One of the most commonly used herbs, not just in cooking, but in life in general is oregano. Oregano and its essential oils have been used for centuries with one of its first known uses being in Ancient Greece.
You can also make an oleoresin using the oil of oregano which is a more recent discovery found by absorbing the oil of oregano into different substances.
The oils of oregano are extracted using water or a steam distillation. It is also worth pointing out that while oregano is very popular, it is also one of the healthiest herbs as well!
Oregano has some very powerful properties that are worth knowing as well.
Oregano is a plant that originally came from the mint family, and it can be used as a spice to season your cooking, but it has historically also been used for medicine as well.
The main reason for this is that oregano has anti inflammatory properties as well as antimicrobial properties as well.
These are used to ensure your immune system is healthy, and also improves any potential issues with your stomach and digestion like indigestion and bloating.
However, what oregano is most well known for is the amazing and unique flavor it adds to dishes. Seasoning with oregano will add a strong smell, as well as a distinct flavor that usually improves the meal.
You can also find that oregano is commonly used in a lot of Italian cuisine, like lasagna, pizza, and spaghetti. These dishes often use oregano as one of the main sources of flavor.
Unfortunately, because of how popular oregano is, it is occasionally low in supply due to the high demand.
Oregano is particularly difficult to find because it cannot be cultivated or manufactured and only grows naturally in certain parts of the world!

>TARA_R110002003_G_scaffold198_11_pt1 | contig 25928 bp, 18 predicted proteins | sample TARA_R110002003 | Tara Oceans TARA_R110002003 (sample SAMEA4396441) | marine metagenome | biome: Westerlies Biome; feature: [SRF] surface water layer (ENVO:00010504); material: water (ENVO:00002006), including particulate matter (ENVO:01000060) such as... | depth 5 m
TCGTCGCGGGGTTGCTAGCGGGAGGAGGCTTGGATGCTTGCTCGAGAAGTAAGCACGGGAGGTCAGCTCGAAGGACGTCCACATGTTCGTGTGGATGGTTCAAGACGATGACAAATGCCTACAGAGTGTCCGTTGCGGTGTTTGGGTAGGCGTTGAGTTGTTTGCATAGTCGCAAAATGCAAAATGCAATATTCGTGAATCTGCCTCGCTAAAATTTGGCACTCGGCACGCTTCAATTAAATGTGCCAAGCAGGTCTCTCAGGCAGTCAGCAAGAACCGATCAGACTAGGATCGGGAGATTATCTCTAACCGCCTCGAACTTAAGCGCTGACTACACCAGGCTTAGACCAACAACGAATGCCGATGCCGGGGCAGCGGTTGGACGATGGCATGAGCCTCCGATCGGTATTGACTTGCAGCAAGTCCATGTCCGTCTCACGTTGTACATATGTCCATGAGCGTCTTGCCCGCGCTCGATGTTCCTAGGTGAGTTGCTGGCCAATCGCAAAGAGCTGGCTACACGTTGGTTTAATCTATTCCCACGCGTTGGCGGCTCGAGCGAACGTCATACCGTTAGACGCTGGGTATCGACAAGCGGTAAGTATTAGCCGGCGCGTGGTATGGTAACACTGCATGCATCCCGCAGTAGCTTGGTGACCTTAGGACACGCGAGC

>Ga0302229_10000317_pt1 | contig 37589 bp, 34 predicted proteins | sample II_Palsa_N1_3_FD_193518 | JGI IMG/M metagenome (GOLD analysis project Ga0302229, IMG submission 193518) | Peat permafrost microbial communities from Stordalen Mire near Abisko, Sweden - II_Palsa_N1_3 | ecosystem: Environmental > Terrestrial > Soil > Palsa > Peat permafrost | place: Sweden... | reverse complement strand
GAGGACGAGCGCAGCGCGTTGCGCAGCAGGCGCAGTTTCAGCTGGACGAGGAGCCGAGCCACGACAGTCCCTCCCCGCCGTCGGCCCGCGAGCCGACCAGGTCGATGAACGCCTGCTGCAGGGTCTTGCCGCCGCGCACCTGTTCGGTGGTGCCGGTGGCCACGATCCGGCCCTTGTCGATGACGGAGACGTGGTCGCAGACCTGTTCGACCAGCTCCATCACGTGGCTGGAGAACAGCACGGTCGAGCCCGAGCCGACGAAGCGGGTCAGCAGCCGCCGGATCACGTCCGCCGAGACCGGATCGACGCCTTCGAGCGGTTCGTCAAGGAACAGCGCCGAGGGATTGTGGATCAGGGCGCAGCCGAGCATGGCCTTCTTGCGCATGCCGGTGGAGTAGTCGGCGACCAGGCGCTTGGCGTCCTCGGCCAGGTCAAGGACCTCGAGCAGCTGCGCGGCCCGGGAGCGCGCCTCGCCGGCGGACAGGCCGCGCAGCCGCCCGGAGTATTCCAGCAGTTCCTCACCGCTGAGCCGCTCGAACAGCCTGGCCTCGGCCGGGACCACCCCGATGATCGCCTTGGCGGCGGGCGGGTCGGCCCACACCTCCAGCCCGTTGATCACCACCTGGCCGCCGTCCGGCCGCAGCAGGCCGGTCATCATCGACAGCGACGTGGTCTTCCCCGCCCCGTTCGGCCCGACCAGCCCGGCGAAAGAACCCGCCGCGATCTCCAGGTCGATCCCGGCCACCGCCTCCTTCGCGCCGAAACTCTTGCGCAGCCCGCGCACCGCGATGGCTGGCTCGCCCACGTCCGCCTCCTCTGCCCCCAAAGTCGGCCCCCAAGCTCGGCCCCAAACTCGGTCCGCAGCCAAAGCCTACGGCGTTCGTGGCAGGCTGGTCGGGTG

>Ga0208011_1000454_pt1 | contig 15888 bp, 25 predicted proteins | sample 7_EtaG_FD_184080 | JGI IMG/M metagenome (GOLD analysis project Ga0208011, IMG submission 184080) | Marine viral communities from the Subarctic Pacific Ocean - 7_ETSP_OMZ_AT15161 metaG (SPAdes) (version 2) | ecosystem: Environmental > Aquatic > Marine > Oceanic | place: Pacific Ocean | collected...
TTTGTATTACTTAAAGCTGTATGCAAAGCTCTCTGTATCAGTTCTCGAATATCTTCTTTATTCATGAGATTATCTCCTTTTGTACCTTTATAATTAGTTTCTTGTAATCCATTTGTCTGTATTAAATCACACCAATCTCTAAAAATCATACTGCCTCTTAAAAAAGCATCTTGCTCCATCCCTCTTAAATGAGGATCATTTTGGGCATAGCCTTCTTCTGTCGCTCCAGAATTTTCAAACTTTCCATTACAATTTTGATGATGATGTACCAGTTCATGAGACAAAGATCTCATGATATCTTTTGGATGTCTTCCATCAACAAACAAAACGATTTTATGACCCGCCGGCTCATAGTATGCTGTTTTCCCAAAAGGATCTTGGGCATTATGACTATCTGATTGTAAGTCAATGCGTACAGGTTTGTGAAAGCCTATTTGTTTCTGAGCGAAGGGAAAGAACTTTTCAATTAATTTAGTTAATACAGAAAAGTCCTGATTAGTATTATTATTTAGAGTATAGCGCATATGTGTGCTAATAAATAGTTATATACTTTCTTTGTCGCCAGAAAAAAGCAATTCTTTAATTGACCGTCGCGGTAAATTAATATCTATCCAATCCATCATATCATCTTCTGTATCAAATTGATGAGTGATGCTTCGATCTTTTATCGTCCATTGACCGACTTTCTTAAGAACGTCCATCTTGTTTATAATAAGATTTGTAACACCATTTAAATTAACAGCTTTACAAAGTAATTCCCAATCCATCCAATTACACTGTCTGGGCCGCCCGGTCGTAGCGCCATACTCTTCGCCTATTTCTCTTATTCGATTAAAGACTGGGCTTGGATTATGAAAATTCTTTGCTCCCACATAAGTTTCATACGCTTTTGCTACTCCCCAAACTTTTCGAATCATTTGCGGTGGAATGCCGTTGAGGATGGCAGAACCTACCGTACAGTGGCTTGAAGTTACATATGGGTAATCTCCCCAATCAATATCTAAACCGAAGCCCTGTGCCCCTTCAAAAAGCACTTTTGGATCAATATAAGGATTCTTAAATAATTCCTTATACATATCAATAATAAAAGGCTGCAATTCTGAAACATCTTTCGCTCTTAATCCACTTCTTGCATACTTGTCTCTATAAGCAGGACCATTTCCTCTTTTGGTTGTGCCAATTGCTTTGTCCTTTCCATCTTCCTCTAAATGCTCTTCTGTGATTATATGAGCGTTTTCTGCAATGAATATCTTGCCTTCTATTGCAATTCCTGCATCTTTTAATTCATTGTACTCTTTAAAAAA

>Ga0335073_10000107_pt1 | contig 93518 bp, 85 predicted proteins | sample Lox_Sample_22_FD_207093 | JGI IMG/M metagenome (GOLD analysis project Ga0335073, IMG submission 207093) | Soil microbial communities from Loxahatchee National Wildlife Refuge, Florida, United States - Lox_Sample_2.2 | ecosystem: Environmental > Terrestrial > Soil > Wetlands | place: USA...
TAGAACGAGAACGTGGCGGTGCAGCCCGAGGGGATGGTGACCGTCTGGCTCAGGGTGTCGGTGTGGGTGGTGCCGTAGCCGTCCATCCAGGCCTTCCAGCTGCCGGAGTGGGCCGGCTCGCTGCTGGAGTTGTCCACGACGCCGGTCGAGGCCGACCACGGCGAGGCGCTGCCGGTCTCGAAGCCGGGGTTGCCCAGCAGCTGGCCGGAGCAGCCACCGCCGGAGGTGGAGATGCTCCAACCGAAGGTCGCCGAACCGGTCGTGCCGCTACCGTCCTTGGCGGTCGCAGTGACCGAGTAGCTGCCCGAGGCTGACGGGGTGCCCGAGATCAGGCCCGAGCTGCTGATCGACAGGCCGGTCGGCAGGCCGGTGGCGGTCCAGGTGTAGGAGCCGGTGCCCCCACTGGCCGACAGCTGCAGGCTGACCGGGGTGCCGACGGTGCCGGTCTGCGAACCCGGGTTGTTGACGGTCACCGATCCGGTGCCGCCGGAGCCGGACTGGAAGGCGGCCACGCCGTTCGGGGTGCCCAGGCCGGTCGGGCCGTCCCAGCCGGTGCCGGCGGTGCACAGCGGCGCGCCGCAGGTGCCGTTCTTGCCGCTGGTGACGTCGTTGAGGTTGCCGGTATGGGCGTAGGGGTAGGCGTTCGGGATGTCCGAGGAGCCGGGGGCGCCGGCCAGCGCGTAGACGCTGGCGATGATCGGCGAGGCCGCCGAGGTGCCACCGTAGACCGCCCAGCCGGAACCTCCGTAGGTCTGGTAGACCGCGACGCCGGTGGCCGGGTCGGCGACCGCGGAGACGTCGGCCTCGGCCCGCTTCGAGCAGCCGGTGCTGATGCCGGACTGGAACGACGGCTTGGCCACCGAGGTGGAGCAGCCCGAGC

Because of this, you can find the price of oregano being quite high compared to similar seasonings, and because of this, those who want to use it for whatever reason, are often limited from having easy access.
Because of this, we have put this list together of our favorite oregano substitutes and those that we think work the best instead of oregano. So, if you need a quick oregano substitute, keep reading!
What Is Oregano?
As we mentioned in the introduction, oregano was first used in Ancient Greece, it is a herbaceous plant and it is actually part of the mint family.
You can find this plant natively growing in a warm and temperate climate, most commonly in the temperate and tropical regions of Eurasia and Africa, but it is now found all over the world as well.
The herb has been used mainly for culinary purposes, adding flavor to many dishes like spaghetti and pizza.
The leaves on an oregano plant are a dark green color, and they are often dried so they can have a longer life span.
There is also oregano oil that is an essential oil which can be extracted through various methods from the oregano leaves, but hot water and steam distillation are the most common methods!
Then these oils will go through an absorption process and this makes an oleoresin.
Before getting into the substitutes, it is worth noting that there is a wide variety of different oregano varieties. For example, Greek oregano is the most common.
However, there is also Mexican oregano, as well as Italian oregano too. But, if you are cooking and you do not have access to any oregano, what do you use?
Luckily, there are plenty of alternatives, so keep reading to get our favorite choices!
One herb that is most commonly used as a substitute for oregano is marjoram, and this is because it is actually very similar to oregano.
It is so similar that you find that marjoram and oregano are quite often confused for each other, and some people even use them completely interchangeably!
Marjoram is known for having quite a mild but also warm taste, and because of this it is often used in dishes like soups, sauces, seafood, meat dishes, and some pasta recipes.
You can often find marjoram being described as a combination of mint and oregano. One thing that is worth knowing is that there are two main versions of marjoram being the sweet/knotted marjoram, or the pot marjoram.